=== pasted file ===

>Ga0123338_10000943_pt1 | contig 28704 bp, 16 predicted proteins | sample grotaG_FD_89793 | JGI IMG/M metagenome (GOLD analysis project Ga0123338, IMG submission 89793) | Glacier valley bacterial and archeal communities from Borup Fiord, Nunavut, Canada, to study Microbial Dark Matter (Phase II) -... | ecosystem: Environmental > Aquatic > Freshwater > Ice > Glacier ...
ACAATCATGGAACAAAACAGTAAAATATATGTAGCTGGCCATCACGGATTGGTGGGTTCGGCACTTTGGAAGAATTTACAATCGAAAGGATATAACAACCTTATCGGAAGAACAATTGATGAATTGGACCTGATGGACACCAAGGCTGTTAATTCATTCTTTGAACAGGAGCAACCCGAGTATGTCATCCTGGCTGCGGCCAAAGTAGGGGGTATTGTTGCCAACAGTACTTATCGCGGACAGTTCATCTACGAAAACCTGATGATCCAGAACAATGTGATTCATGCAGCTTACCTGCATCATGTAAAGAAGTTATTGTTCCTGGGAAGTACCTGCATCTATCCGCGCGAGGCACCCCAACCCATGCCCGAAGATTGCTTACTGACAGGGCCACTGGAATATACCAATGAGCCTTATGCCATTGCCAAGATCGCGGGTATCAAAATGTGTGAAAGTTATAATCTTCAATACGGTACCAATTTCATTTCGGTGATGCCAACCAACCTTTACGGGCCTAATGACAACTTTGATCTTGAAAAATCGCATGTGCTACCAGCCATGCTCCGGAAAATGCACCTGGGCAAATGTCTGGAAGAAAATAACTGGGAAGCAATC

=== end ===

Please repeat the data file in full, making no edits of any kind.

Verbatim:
>Ga0123338_10000943_pt1 | contig 28704 bp, 16 predicted proteins | sample grotaG_FD_89793 | JGI IMG/M metagenome (GOLD analysis project Ga0123338, IMG submission 89793) | Glacier valley bacterial and archeal communities from Borup Fiord, Nunavut, Canada, to study Microbial Dark Matter (Phase II) -... | ecosystem: Environmental > Aquatic > Freshwater > Ice > Glacier ...
ACAATCATGGAACAAAACAGTAAAATATATGTAGCTGGCCATCACGGATTGGTGGGTTCGGCACTTTGGAAGAATTTACAATCGAAAGGATATAACAACCTTATCGGAAGAACAATTGATGAATTGGACCTGATGGACACCAAGGCTGTTAATTCATTCTTTGAACAGGAGCAACCCGAGTATGTCATCCTGGCTGCGGCCAAAGTAGGGGGTATTGTTGCCAACAGTACTTATCGCGGACAGTTCATCTACGAAAACCTGATGATCCAGAACAATGTGATTCATGCAGCTTACCTGCATCATGTAAAGAAGTTATTGTTCCTGGGAAGTACCTGCATCTATCCGCGCGAGGCACCCCAACCCATGCCCGAAGATTGCTTACTGACAGGGCCACTGGAATATACCAATGAGCCTTATGCCATTGCCAAGATCGCGGGTATCAAAATGTGTGAAAGTTATAATCTTCAATACGGTACCAATTTCATTTCGGTGATGCCAACCAACCTTTACGGGCCTAATGACAACTTTGATCTTGAAAAATCGCATGTGCTACCAGCCATGCTCCGGAAAATGCACCTGGGCAAATGTCTGGAAGAAAATAACTGGGAAGCAATC